• Delvis Rivera, 34, of Newark, was charged on April 24 by the North Arlington Police with violating the emergency orders for cutting hair at the business where he works, Avenue Cuts 34 on Ridge Road.  This was the second complaint about the barber shop being open.
  • Zachary Novosellar, 62, of Lakewood, was charged on April 28 by the Lakewood Police for hosting an engagement party at his residence on 14th Street.  Police found 25 to 30 cars parked on the street and approximately 20 people standing in front of the residence, without social distancing.  Novosellar said he arranged for the parties to meet to pick up engagement gifts. 
  • John C Bigham, 46, of Chatham, was charged on April 28 with violating the emergency orders by holding a large birthday party for his wife.  Police found a gathering of 25 to 30 people congregating and drinking on his front lawn. The crowd dispersed once the police came.
  • Miran Lee, 44, of Passaic, was cited twice by the Passaic Police Department, on April 29 and April 30, for violating the emergency orders by opening her massage business on Brook Avenue, which operates under the names Sky Spa, Ohangs and New Asian Massage.
  • Janice Lauria, 52, of Point Pleasant, was charged by the Point Pleasant Police on April 28 with violating the emergency orders by ignoring repeated warnings from the police and allowing individuals to exercise in the gym she owns on Route 88, Anytime Fitness.

 Violation of the emergency orders is a disorderly persons offense carrying a sentence of up to six months in jail and a fine of up to $1,000.  Such violations are charged by summons, without arrest. COVID-Related Violations of State Alcohol Laws AG Grewal announced that the Division of Alcoholic Beverage Control (ABC) this week issued charges against 20 bars, restaurants, breweries and liquor stores for violating executive orders related to COVID-19. All 20 establishments face suspension of their liquor licenses for at least 10 days. Two other establishments were issued fines for lesser COVID-19 related infractions. Under executive orders issued by Governor Murphy, businesses licensed to sell alcohol in the state are permitted to remain open during the COVID-19 state-of-emergency, but only for take-out or delivery services of food and alcohol. No table or bar service is permitted, on premise alcohol consumption is prohibited, and alcoholic beverages “to go” must be in sealed original containers. The establishments facing suspension for violating the orders are:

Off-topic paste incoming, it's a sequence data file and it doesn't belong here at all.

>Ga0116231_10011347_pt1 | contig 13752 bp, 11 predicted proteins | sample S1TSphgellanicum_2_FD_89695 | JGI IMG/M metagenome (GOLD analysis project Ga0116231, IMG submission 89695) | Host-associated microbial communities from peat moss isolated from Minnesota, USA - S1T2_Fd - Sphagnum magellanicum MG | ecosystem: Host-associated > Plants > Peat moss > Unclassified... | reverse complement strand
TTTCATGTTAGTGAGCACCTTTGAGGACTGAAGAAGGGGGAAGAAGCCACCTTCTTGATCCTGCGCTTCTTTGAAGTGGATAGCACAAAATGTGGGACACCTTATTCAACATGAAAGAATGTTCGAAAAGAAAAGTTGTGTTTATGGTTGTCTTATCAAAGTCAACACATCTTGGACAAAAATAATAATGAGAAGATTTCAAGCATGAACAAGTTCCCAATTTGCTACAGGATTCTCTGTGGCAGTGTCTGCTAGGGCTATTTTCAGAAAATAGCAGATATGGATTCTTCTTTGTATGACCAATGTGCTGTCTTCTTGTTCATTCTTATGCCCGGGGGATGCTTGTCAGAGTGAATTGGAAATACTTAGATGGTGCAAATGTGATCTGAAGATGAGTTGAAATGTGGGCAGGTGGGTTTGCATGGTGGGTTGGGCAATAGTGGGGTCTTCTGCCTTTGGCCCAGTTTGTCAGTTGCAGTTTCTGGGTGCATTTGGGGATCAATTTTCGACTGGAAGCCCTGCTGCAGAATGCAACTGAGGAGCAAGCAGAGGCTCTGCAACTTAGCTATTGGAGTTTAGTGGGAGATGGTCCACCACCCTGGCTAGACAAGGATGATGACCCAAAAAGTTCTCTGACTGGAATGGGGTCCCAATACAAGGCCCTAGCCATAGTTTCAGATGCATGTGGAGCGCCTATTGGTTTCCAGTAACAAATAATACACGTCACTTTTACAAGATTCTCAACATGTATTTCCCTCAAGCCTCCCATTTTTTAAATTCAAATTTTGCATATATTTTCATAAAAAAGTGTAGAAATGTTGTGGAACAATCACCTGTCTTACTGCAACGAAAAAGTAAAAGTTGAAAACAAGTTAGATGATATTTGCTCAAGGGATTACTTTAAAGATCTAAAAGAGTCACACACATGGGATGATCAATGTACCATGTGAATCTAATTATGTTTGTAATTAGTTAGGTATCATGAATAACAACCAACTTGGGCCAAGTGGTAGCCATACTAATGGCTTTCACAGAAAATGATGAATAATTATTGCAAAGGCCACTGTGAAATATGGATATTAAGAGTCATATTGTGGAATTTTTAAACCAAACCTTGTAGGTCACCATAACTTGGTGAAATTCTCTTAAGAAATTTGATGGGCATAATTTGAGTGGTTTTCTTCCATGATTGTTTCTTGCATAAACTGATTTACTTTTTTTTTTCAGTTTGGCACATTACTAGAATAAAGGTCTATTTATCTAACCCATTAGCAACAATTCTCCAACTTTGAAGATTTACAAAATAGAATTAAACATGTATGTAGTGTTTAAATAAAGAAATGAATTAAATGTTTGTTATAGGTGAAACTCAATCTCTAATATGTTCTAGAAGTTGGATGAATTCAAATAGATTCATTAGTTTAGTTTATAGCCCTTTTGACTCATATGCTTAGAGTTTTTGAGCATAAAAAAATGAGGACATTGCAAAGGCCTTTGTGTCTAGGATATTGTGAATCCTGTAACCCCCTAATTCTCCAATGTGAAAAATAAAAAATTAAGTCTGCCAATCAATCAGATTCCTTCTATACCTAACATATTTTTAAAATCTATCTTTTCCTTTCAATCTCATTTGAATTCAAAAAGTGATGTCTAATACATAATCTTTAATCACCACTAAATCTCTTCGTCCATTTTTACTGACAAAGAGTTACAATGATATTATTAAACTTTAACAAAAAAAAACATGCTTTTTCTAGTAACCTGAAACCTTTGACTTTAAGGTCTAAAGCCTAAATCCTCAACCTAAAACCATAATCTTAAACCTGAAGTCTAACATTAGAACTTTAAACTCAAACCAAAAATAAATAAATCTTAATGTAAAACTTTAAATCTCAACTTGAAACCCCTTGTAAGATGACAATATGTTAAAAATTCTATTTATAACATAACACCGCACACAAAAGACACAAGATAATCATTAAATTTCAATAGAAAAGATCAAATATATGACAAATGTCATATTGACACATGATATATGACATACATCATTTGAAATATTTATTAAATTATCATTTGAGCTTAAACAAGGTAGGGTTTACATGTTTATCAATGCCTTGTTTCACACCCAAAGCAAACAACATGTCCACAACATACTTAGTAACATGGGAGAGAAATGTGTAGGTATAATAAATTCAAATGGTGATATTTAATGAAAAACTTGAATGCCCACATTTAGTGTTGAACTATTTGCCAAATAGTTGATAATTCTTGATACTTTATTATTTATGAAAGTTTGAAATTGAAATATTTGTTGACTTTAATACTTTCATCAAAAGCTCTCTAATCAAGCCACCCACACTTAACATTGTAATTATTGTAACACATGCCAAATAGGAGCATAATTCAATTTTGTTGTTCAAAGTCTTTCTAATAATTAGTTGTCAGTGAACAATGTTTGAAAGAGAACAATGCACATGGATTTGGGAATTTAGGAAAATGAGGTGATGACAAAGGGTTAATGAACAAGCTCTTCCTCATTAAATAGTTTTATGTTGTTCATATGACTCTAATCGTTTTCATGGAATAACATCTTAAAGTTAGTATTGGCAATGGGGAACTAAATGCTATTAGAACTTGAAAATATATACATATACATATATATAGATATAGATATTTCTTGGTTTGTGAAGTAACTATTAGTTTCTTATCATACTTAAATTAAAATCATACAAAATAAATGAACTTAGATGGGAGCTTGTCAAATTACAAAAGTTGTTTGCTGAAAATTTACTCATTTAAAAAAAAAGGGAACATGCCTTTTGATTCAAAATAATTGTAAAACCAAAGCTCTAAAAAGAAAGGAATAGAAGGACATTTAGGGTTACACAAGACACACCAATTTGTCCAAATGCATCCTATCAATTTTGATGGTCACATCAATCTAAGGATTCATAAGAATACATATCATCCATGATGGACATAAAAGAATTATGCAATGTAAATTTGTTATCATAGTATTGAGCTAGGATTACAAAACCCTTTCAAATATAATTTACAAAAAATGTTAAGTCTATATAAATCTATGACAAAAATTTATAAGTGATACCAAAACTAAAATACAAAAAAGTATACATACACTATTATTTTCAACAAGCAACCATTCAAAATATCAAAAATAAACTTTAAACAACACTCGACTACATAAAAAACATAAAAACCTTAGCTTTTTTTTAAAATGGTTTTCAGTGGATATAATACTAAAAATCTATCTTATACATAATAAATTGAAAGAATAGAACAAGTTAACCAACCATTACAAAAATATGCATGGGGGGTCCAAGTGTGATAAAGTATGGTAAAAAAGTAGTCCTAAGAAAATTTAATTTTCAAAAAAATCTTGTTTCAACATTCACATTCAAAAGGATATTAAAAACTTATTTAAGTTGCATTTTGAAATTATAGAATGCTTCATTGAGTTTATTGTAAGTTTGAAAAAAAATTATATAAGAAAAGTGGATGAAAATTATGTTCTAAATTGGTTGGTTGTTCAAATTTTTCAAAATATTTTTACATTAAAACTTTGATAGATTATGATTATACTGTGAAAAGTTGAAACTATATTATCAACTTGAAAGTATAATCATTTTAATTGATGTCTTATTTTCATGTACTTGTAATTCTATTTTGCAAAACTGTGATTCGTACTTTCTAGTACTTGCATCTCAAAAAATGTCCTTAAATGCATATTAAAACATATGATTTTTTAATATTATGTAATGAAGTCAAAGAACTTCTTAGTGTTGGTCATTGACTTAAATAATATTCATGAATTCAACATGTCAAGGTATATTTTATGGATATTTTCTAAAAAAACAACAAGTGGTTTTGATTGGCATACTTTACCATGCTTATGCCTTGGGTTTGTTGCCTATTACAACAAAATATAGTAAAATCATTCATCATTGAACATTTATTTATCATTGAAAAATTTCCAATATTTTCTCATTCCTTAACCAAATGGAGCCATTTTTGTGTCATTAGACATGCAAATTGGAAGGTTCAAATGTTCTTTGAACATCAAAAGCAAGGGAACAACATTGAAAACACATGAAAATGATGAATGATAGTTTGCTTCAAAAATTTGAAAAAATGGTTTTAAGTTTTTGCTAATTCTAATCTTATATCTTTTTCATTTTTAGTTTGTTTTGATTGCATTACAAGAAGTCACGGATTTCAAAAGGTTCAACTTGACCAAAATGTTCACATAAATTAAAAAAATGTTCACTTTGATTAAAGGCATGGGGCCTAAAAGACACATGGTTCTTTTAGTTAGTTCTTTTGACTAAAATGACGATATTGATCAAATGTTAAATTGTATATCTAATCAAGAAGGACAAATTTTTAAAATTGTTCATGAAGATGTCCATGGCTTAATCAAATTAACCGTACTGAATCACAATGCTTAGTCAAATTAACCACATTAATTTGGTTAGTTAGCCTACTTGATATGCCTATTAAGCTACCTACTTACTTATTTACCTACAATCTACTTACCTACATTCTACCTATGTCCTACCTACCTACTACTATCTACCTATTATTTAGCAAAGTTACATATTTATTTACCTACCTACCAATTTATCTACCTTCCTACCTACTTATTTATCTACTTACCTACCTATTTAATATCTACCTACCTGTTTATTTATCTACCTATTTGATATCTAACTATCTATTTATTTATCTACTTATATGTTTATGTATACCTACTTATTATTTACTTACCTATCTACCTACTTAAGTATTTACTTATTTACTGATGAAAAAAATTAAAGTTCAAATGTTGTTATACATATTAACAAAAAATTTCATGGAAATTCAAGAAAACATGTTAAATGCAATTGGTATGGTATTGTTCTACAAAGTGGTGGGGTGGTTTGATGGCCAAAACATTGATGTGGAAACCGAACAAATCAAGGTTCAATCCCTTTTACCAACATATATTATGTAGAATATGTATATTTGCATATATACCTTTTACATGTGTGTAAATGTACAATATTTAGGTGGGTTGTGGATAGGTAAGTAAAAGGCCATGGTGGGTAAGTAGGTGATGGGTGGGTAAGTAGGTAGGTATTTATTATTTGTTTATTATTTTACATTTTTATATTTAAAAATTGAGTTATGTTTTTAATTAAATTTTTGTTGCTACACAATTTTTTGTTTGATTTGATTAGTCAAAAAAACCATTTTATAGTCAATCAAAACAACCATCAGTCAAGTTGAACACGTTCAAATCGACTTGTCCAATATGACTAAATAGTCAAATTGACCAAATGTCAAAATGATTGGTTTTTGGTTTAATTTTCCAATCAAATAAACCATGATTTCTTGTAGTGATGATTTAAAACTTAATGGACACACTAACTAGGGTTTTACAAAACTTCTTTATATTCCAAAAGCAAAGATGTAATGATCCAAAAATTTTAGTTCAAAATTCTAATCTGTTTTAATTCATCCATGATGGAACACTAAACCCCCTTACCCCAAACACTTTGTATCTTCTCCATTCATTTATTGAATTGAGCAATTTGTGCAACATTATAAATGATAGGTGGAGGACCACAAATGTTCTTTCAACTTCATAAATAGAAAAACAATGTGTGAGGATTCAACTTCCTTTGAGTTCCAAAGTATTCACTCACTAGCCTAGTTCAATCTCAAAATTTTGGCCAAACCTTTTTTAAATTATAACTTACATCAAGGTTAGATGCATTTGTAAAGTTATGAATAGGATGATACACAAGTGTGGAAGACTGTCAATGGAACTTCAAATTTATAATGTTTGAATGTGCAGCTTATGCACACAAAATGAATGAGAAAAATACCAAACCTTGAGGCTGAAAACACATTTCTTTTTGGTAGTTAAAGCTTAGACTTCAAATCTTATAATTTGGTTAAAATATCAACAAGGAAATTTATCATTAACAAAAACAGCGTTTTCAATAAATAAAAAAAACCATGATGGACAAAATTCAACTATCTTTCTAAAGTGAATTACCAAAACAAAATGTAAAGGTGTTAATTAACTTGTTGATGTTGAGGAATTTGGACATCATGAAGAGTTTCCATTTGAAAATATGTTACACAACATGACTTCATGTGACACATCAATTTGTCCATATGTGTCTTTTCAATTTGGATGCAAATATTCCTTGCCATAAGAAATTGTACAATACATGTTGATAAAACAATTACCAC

• Alchemist and Barrister in Princeton
  • Bask Bar and Grill in Woodland Park
  • Buteco Sports Bar in Long Branch
  • Core 3 Brewery in Clayton
  • Devil’s Creek Brewery in Collingswood
  • Disabled American Veterans, Clifton Chapter #2 in Clifton
  • Lina’s Restaurant in Bloomingdale
  • Linwood Inn in Linden
  • Medina Liquor Store in Elizabeth
  • Old Glory Kitchen and Spirits in Keyport
  • Quilvio’s Tavern in Paterson
  • Rail’s Steak House in Towaco
  • Randolph Diner in Randolph
  • Riviera Maya in Branchville
  • Riviera Maya in Rockaway
  • Tacos El Tio in Medford
  • Taphouse 15 in Wharton
  • The Sawmill in Seaside Heights
  • Vincenzo’s Ristorante in Middlesex

The establishments that received fines are:

  • Juliano’s Restaurant in Egg Harbor Township ($500) for offering investigators a beer before they identified themselves.
  • The Liquor King in Pennsauken ($750) for violation of face mask requirements.

 Since the state of emergency was declared in New Jersey on March 9, at least 28 people have been charged with second-degree terroristic threats during an emergency for spitting, coughing, or otherwise threatening to deliberately expose officers, medical personnel, or others to COVID-19.  Second-degree offenses carry a sentence of five to 10 years in state prison and a fine of up to $150,000. Third-degree charges carry a sentence of three to five years in prison and a fine of up to $15,000, while fourth-degree charges carry a sentence of up to 18 months in prison and a fine of up to $10,000. The charges are merely accusations and the defendants are presumed innocent until proven guilty. If you are seeing a lack of compliance with the Governor’s emergency orders in your town, please contact your local police department or report here https://covid19.nj.gov/violation The Attorney General’s Office and New Jersey State Police will continue to work with law enforcement throughout New Jersey to deter non-complaint behavior. No one should take advantage of this pandemic to further their own biased agendas.  COVID-19 is no excuse to promote anti-Semitic conspiracy theories and or other biased stereotypes.  Please report bias crimes at 1-800-277-BIAS.